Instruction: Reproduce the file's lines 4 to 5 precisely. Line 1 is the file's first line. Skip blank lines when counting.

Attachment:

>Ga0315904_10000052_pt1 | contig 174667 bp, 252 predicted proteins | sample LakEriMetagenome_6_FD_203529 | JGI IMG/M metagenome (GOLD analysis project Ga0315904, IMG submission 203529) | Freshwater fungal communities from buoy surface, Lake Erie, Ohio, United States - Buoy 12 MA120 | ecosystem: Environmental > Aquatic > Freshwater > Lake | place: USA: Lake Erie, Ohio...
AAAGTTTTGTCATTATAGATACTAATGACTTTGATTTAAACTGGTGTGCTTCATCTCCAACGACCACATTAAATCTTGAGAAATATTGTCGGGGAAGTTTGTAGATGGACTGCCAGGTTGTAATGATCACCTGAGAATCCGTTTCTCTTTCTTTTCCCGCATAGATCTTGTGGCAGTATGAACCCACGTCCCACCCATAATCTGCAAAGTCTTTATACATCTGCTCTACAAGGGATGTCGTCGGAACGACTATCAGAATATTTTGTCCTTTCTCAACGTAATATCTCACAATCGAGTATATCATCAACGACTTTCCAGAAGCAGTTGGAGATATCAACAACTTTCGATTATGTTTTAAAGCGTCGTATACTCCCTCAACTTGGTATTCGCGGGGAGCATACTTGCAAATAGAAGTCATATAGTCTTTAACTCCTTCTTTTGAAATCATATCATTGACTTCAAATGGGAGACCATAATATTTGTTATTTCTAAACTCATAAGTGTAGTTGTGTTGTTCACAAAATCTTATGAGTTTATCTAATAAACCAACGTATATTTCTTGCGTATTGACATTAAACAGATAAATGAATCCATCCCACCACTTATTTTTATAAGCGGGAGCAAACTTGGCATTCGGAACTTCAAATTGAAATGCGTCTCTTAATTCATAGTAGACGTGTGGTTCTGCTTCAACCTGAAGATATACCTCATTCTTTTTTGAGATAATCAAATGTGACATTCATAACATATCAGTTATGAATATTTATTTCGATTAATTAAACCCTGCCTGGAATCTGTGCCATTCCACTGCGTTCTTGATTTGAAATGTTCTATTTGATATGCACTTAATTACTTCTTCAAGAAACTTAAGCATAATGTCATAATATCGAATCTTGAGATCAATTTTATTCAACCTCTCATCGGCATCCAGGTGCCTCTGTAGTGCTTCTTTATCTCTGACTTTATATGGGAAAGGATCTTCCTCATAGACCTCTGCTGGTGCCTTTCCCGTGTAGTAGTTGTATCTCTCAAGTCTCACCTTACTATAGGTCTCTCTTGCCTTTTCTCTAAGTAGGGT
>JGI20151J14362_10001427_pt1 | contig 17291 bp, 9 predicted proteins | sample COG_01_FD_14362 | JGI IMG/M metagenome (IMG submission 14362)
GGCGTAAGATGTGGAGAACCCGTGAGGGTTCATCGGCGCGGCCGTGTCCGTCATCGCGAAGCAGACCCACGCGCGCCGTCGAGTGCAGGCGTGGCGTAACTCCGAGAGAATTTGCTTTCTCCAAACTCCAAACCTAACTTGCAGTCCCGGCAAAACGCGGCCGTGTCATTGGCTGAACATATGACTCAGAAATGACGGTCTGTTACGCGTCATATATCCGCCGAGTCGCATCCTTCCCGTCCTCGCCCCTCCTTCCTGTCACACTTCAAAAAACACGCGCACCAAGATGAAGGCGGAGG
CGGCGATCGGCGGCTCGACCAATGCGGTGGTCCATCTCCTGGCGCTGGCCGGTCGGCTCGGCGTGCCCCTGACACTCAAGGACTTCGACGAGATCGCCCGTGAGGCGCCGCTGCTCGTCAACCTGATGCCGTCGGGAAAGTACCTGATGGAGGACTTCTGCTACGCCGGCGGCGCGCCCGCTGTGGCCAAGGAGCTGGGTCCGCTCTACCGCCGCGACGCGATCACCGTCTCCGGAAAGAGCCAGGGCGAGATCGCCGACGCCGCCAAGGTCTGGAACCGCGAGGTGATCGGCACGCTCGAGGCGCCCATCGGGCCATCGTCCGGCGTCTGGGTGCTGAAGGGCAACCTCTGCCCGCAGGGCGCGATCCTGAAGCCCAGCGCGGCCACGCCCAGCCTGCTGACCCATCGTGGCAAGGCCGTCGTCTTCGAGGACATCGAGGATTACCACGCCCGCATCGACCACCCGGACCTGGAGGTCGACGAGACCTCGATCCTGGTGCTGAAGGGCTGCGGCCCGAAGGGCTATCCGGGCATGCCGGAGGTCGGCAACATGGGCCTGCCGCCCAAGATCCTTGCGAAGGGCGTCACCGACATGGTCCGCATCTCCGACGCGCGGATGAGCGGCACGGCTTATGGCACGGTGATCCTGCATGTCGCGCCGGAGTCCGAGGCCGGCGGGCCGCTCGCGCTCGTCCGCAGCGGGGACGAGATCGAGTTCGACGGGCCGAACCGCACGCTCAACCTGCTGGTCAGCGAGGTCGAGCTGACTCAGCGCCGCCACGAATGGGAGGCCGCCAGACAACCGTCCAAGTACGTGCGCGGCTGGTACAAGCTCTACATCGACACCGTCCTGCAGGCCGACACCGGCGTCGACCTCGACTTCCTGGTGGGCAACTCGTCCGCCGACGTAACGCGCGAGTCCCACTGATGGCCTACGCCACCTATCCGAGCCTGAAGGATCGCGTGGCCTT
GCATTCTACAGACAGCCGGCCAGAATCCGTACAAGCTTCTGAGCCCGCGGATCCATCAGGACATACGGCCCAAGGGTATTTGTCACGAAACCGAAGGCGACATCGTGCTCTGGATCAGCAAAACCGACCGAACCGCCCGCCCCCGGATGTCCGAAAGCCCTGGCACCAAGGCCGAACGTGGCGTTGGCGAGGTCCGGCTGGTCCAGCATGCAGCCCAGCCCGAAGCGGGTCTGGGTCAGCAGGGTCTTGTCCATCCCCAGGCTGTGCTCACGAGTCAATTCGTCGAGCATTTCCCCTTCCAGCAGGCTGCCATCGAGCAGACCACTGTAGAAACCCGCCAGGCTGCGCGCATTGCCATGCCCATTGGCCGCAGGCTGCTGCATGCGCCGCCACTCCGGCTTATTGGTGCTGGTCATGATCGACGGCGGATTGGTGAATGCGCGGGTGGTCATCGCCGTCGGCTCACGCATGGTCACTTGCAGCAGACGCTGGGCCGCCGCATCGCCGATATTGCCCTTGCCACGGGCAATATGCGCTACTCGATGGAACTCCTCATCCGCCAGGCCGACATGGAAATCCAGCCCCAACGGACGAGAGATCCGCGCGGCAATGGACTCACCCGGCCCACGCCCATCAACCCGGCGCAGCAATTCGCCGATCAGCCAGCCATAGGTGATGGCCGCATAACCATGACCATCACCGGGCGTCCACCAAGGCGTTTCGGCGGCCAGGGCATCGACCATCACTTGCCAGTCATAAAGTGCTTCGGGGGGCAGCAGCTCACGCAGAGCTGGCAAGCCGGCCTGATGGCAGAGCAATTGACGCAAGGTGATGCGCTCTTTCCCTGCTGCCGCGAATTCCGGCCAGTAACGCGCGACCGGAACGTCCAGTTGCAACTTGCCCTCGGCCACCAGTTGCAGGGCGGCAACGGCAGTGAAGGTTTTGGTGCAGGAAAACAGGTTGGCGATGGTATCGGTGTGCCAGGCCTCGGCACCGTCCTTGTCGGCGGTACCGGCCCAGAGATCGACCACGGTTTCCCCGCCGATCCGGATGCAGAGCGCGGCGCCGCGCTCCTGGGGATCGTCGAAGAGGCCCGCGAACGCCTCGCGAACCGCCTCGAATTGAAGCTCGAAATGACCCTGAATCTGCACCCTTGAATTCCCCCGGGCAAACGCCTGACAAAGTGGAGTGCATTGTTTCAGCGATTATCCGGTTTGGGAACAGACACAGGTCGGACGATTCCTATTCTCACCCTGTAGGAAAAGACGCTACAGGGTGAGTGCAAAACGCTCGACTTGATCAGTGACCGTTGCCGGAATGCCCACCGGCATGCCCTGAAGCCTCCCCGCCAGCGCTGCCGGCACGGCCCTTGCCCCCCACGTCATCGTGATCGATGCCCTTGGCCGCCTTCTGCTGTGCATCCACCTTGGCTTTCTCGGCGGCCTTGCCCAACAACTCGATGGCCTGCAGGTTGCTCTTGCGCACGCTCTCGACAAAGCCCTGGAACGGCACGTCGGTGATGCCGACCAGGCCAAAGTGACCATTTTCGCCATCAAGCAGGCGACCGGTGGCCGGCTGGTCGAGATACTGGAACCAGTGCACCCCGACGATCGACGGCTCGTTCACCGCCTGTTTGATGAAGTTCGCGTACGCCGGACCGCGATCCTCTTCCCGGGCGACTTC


GGCGTAAGATGTGGAGAACCCGTGAGGGTTCATCGGCGCGGCCGTGTCCGTCATCGCGAAGCAGACCCACGCGCGCCGTCGAGTGCAGGCGTGGCGTAACTCCGAGAGAATTTGCTTTCTCCAAACTCCAAACCTAACTTGCAGTCCCGGCAAAACGCGGCCGTGTCATTGGCTGAACATATGACTCAGAAATGACGGTCTGTTACGCGTCATATATCCGCCGAGTCGCATCCTTCCCGTCCTCGCCCCTCCTTCCTGTCACACTTCAAAAAACACGCGCACCAAGATGAAGGCGGAGG
CGGCGATCGGCGGCTCGACCAATGCGGTGGTCCATCTCCTGGCGCTGGCCGGTCGGCTCGGCGTGCCCCTGACACTCAAGGACTTCGACGAGATCGCCCGTGAGGCGCCGCTGCTCGTCAACCTGATGCCGTCGGGAAAGTACCTGATGGAGGACTTCTGCTACGCCGGCGGCGCGCCCGCTGTGGCCAAGGAGCTGGGTCCGCTCTACCGCCGCGACGCGATCACCGTCTCCGGAAAGAGCCAGGGCGAGATCGCCGACGCCGCCAAGGTCTGGAACCGCGAGGTGATCGGCACGCTCGAGGCGCCCATCGGGCCATCGTCCGGCGTCTGGGTGCTGAAGGGCAACCTCTGCCCGCAGGGCGCGATCCTGAAGCCCAGCGCGGCCACGCCCAGCCTGCTGACCCATCGTGGCAAGGCCGTCGTCTTCGAGGACATCGAGGATTACCACGCCCGCATCGACCACCCGGACCTGGAGGTCGACGAGACCTCGATCCTGGTGCTGAAGGGCTGCGGCCCGAAGGGCTATCCGGGCATGCCGGAGGTCGGCAACATGGGCCTGCCGCCCAAGATCCTTGCGAAGGGCGTCACCGACATGGTCCGCATCTCCGACGCGCGGATGAGCGGCACGGCTTATGGCACGGTGATCCTGCATGTCGCGCCGGAGTCCGAGGCCGGCGGGCCGCTCGCGCTCGTCCGCAGCGGGGACGAGATCGAGTTCGACGGGCCGAACCGCACGCTCAACCTGCTGGTCAGCGAGGTCGAGCTGACTCAGCGCCGCCACGAATGGGAGGCCGCCAGACAACCGTCCAAGTACGTGCGCGGCTGGTACAAGCTCTACATCGACACCGTCCTGCAGGCCGACACCGGCGTCGACCTCGACTTCCTGGTGGGCAACTCGTCCGCCGACGTAACGCGCGAGTCCCACTGATGGCCTACGCCACCTATCCGAGCCTGAAGGATCGCGTGGCCTT